SOUTHEAST TEXAS — While rescue and recovery efforts are underway in Louisiana after Hurricane Ida, here in Southeast Texas there’s a rapid response effort happening to help our neighbors in the hurricane-ravaged state.
Southeast Texans did not hesitate at all to open our doors to Louisiana evacuees seeking shelter from the storm, and some are even rushing to head into areas that Hurricane Ida hit the hardest to help.
They say they’re just returning the favor.
In 2017, Tropical Storm Harvey flooded the Orange Church of God with nearly 14 inches of water.
Pastor Demetrius Moffett never imagined the building would one day be able to house evacuees from another storm. The Red Cross partnered with the church to set up a shelter.
“Here at the Orange Church of God, we offer that safety, security and stability, so they can at least have some sense of calmness and relaxation until they can get home,” said Pastor Moffett.
There are 30 evacuees . The youngest is a four month old baby boy. Fifteen more are expected Tuesday.
Pastor Moffett says setting up this place so quickly would not have been possible without the entire community’s help.
“It has been non-stop, calls coming in ever since Sunday,” said Pastor Moffett. “As you see now, my phone is even ringing now, and I mean different agencies just calling Pastor Moffett, Pastor Demo, what do you need? How can we help?”
Orange District 3 Councilwoman Terrie Salter says the citizens of Orange didn’t hesitate to offer hospitality to their neighbors in need. It’s just returning the favor.
“We was hit really hard,” said Councilwoman Salter. “They had so many people come out and gave back to us, so it’s just the right thing to do, is just be there for our neighbors.”
Across the Neches in Beaumont, Frankie Randazzo, the owner of Madison’s and other Southeast Texas restaurants, is teaming up with Gary Saurage, the owner of Gator Country, to coordinate a rapid response relief effort.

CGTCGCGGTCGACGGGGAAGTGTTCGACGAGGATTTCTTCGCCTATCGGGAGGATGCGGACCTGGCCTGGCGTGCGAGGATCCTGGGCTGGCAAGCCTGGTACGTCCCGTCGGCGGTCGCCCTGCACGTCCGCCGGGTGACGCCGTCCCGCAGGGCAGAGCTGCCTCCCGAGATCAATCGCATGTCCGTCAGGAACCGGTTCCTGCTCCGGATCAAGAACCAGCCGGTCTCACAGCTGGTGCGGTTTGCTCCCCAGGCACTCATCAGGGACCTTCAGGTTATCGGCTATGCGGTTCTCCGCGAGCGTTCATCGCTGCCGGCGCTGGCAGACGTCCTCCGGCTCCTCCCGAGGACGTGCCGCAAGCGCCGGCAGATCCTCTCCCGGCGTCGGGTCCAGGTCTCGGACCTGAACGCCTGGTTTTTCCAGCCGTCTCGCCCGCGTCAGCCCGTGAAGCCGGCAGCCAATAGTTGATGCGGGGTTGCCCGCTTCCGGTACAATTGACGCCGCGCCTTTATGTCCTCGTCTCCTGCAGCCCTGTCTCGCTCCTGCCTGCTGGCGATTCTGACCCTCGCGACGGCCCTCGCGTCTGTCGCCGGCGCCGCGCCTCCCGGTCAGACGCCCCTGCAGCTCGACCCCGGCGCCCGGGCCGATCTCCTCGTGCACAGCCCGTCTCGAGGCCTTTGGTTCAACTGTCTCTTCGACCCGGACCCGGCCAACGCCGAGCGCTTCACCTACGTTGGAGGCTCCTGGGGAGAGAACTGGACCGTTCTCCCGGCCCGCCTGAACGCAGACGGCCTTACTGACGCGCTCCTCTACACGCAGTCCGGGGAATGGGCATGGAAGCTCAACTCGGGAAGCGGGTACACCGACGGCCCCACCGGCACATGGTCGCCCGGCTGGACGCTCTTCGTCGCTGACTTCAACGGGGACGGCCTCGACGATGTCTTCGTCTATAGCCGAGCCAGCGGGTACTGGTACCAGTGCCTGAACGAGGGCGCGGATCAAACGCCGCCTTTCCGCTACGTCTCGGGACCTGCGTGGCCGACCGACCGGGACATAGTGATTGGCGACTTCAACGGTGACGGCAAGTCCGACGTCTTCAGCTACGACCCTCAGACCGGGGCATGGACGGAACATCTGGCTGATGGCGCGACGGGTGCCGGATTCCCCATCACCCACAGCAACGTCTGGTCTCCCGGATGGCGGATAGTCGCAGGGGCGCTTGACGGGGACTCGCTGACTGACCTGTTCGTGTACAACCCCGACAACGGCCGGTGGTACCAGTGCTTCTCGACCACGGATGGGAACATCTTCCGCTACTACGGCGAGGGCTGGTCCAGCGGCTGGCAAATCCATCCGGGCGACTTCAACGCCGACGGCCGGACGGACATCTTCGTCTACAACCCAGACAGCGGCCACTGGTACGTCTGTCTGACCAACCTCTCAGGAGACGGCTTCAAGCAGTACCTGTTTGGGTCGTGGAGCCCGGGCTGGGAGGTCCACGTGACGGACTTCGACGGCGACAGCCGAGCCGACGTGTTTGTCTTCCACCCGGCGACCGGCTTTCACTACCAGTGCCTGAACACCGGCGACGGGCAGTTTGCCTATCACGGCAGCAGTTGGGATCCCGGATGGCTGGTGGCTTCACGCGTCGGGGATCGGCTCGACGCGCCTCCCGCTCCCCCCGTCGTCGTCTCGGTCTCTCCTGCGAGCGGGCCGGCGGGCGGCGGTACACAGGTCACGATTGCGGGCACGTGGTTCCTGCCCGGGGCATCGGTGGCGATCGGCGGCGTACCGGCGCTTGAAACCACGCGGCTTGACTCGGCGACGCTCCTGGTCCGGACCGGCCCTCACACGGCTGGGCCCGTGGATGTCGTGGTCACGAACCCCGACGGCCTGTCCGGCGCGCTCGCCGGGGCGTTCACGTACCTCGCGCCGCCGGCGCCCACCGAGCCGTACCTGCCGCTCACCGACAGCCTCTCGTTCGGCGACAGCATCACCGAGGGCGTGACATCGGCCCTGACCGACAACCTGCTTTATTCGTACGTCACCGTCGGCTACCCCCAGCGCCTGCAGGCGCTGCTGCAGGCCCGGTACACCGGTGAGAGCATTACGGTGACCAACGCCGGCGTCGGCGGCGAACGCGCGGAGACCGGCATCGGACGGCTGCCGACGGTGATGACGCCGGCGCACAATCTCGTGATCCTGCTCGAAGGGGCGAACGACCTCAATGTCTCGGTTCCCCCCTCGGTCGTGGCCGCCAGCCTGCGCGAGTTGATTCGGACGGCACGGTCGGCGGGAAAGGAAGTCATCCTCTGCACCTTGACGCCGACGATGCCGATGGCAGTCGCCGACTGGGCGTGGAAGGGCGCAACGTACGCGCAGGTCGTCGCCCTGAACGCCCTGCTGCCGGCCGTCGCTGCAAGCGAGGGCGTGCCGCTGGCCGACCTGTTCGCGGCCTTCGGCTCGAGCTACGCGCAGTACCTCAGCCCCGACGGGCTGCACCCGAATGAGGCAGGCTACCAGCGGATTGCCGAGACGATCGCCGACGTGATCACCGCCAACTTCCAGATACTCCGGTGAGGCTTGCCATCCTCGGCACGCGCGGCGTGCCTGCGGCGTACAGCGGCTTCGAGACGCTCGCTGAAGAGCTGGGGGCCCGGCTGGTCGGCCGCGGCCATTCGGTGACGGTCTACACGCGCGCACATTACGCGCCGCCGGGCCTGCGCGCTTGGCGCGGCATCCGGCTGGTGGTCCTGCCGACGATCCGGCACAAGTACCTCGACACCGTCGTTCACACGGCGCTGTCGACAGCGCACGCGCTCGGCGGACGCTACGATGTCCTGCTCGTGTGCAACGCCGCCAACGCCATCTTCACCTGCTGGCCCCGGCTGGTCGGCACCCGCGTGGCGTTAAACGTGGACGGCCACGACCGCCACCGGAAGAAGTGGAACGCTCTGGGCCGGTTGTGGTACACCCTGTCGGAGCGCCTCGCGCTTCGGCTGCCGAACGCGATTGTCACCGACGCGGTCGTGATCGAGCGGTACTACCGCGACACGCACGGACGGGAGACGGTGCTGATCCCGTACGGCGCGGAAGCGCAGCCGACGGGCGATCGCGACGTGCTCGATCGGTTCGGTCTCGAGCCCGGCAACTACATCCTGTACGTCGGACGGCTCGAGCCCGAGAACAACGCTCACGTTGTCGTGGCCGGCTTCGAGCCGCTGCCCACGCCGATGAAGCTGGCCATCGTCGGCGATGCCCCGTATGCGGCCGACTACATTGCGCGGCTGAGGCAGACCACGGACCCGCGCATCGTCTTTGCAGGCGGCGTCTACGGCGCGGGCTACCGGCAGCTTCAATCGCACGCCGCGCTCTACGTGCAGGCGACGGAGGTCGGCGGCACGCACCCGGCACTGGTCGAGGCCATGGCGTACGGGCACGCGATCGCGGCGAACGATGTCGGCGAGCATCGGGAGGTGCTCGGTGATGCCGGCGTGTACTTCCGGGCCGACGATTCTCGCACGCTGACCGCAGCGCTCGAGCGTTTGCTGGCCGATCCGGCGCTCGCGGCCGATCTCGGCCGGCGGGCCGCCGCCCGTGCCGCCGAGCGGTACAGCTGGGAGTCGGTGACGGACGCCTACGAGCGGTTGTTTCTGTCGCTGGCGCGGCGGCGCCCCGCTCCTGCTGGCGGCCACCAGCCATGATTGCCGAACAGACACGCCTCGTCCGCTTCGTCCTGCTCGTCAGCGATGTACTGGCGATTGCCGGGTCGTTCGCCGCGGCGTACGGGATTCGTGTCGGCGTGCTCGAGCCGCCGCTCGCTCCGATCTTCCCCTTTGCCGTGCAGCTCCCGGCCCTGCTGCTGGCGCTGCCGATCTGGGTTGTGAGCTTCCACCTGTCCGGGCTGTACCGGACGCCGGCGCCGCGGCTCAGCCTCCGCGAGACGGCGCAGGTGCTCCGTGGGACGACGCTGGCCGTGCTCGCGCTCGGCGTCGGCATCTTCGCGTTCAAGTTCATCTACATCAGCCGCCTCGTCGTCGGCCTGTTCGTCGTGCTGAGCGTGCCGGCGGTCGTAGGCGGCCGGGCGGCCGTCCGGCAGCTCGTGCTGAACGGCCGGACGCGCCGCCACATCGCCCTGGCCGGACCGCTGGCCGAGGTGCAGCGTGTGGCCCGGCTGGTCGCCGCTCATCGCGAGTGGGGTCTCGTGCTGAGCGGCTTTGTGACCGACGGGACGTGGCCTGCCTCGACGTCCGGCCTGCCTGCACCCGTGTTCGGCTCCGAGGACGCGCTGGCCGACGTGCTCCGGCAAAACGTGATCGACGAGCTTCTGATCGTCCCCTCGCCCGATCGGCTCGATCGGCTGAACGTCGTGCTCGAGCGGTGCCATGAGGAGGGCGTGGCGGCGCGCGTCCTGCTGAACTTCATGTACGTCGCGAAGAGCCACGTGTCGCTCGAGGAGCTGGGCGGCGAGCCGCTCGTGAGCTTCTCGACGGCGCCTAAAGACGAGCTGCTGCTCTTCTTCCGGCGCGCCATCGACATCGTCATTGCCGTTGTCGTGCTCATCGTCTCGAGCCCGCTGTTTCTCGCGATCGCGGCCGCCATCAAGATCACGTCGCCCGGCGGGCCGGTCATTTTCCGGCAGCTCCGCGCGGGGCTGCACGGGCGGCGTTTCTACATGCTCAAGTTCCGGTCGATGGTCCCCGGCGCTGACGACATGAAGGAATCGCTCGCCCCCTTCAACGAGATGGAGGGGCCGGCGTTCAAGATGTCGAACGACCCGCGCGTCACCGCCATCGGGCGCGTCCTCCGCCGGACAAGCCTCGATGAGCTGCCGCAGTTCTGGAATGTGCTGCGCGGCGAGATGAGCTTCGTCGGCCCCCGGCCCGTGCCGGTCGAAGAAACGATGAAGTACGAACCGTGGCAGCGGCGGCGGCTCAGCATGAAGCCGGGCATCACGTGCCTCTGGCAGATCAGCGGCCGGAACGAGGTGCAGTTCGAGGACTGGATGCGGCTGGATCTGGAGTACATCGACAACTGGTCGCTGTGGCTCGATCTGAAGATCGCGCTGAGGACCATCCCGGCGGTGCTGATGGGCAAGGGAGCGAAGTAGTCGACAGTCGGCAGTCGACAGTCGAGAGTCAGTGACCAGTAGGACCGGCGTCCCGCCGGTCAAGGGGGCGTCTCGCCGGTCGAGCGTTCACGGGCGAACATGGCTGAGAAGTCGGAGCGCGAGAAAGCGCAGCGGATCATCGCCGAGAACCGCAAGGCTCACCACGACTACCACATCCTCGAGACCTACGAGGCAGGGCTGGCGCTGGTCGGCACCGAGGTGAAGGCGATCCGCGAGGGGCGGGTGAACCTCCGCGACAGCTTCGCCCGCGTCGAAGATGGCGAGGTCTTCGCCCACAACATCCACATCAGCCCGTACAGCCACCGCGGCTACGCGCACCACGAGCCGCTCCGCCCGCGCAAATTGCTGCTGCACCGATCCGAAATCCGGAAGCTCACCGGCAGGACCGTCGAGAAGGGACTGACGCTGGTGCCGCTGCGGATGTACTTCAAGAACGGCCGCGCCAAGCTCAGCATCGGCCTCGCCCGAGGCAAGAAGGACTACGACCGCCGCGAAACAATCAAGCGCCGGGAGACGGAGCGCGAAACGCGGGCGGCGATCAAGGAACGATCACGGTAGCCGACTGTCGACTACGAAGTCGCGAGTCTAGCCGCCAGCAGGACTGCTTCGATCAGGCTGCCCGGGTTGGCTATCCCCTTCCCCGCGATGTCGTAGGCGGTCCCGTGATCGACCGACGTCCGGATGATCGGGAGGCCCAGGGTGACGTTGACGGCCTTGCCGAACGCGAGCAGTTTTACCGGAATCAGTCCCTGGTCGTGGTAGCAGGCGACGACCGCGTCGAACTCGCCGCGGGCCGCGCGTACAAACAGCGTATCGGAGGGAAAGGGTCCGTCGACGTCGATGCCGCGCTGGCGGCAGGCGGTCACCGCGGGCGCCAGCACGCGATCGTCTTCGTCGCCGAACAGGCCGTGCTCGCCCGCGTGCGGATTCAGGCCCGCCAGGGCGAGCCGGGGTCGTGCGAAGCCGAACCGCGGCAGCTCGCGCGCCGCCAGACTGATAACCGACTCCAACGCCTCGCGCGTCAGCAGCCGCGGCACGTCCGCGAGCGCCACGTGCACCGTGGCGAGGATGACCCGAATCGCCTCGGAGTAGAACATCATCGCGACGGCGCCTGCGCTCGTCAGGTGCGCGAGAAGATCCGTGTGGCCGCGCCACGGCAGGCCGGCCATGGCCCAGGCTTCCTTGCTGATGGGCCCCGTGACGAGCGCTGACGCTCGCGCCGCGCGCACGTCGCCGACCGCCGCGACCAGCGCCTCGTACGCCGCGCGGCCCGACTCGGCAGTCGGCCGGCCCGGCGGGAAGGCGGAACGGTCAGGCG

“I’m very proud of Southeast Texas,” said Saurage. “We put out a fundraiser today, just today, and we’re over eight thousand in cash, and we have a trailer full of stuff already. Now that doesn’t mean it’s enough. We have a million people down there without power, so don’t think they have all they need. It’s not even close.”
Saurage, Randazzo and their group of Southeast Texas volunteers, are heading to ground zero and partnering with a church outside of Houma, Louisiana and The Salvation Army to mobilize a massive feeding effort.
“We’re going to prepare up to 4 to 5 hundred meals a day, starting in the front, and then try to ramp that up to 800 to a thousand meals a day,” said Randazzo.
Randazzo says seeking support from Southeast Texans has not been difficult. So many want to do their part.
“At this point, we’ve all been through this,” said Randazzo. “I don’t need to sell you on how bad it is. We’ve all been through it. They’re dealing with a Katrina, a Harvey and a Laura all at the same time, because they have a wind event, a water event, now power. It’s a mess over there.”
They won’t have to face it alone. Randazzo, Saurage and their team are waiting to get clearance from the Louisiana State Police and will head out either Tuesday or Wednesday.
They’ll continue to take donations at Madison’s on Dowlen, Gator Country and Rikenjaks in Vidor all this week.
Written by ANGEL SAN JUAN